One fascinating use case involves a speech-encoding device. The research, published in a recent issue of Nature, details an AI-enabled technology that translates brain patterns into speech. I highly recommend clicking the link above to listen to a 15-second clip of two examples. Perfect? Not quite, but frighteningly accurate.
Thus far, AI has been able to identify and translate monosyllabic words from brain activity. This recent leap forward, powered by electrodes attached to the skulls of participants, is producing entire sentences. While five epilepsy patients read sentences out loud, researchers recorded their neural activity, combining the data with previous studies that focused on how the tongue, lips, jaw, and larynx create sound.
Enter AI, which identified the specific brain signals producing vocal tract movements. Seventy percent of words in the 101 sentences recorded were understandable. While the ability to translate from brain wave to perfect speech is years away, Chethan Pandarinath and Yahia Ali, both at Emory University, co-authored a commentary to the study, noting:
"Ultimately, 'biomimetic' approaches that mirror normal motor function might have a key role in replicating the high-speed, high-accuracy communication typical of natural speech."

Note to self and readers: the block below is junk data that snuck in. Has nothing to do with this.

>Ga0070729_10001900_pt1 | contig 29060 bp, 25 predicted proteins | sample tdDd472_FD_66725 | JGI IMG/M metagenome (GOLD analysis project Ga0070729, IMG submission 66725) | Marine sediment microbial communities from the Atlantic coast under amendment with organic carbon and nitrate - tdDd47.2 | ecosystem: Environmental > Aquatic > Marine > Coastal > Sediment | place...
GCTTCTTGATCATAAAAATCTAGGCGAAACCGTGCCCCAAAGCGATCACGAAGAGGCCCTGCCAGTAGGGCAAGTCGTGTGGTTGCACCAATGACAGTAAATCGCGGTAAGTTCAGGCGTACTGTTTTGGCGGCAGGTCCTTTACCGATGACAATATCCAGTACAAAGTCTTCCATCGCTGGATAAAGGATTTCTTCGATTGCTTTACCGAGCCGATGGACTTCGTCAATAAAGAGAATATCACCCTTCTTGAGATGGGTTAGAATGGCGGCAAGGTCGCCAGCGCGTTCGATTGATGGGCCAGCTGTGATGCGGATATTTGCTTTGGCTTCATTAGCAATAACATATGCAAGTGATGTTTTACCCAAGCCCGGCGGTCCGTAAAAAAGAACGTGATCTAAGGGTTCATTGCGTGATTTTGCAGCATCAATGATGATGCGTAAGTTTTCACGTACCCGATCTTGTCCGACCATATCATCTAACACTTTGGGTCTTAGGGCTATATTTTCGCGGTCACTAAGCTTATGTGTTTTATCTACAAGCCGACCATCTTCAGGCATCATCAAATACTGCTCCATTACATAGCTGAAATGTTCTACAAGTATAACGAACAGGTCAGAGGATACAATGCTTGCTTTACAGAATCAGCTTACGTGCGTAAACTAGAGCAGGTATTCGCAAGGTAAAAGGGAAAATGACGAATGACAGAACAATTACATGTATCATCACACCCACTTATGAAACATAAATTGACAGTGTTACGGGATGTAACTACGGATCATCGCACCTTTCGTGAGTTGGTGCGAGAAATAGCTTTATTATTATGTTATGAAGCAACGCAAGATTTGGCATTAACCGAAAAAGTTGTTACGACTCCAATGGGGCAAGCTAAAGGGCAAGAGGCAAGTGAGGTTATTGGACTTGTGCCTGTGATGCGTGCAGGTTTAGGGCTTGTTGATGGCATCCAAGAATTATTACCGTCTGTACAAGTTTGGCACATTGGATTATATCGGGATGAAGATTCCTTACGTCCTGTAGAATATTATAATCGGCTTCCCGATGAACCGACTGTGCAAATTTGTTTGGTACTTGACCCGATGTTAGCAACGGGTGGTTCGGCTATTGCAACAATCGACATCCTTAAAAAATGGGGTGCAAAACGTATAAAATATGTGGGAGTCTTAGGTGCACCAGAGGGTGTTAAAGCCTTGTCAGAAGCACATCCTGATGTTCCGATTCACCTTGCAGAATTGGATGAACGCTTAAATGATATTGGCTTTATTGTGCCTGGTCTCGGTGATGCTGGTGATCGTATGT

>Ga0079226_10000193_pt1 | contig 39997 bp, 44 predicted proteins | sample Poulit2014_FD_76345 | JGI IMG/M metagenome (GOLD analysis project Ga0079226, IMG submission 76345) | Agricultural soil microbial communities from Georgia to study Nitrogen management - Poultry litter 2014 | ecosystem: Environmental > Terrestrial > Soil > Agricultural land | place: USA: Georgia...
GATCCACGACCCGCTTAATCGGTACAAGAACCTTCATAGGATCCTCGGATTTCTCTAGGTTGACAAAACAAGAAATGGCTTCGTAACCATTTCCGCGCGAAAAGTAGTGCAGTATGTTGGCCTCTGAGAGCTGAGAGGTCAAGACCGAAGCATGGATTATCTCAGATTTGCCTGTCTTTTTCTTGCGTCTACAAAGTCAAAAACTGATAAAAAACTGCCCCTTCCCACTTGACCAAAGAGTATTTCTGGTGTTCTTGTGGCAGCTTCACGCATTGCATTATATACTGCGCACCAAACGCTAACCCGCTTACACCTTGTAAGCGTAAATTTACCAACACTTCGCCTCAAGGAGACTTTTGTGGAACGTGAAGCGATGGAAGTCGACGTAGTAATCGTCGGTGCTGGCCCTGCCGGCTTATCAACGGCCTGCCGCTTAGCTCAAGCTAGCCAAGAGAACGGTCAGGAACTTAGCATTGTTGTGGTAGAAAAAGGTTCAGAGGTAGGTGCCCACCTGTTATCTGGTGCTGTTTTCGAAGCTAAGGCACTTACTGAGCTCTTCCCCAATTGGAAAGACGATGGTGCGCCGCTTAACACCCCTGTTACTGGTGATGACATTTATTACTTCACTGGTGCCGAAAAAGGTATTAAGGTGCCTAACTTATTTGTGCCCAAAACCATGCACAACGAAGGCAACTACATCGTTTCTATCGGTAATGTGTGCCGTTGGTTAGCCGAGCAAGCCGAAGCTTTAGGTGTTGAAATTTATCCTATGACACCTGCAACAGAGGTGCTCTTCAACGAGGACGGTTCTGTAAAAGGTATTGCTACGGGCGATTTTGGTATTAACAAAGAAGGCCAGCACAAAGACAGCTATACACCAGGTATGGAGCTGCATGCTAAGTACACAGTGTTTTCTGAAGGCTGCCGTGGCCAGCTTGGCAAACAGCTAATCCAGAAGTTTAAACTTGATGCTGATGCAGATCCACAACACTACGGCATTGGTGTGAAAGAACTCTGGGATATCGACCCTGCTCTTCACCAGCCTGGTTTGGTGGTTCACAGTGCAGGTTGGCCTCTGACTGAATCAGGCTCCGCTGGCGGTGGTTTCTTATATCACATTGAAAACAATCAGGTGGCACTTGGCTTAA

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Currently, this technology cannot be applied to people that cannot speak at all, though the authors hope this breakthrough to be an entry point for such an application. The ability to communicate with others would be a boon for such patients' mental health and emotional well-being. Given the rapid increase in this technology over the last decade, researchers are hopeful that such an application is around the corner.
Which is good news in a continually troublesome suite of devices under scrutiny. Telling your monitor to turn on the lights instead of standing up to flick a switch hardly seems worthwhile considering the potential downsides of privacy invasion.
An automated task is not necessarily a better option. Sure, self-driving cars might reduce accidents, but are the ensuing attentional deficits worth the cost? If you never observe where you're going, how do you even know where you are in space when you arrive?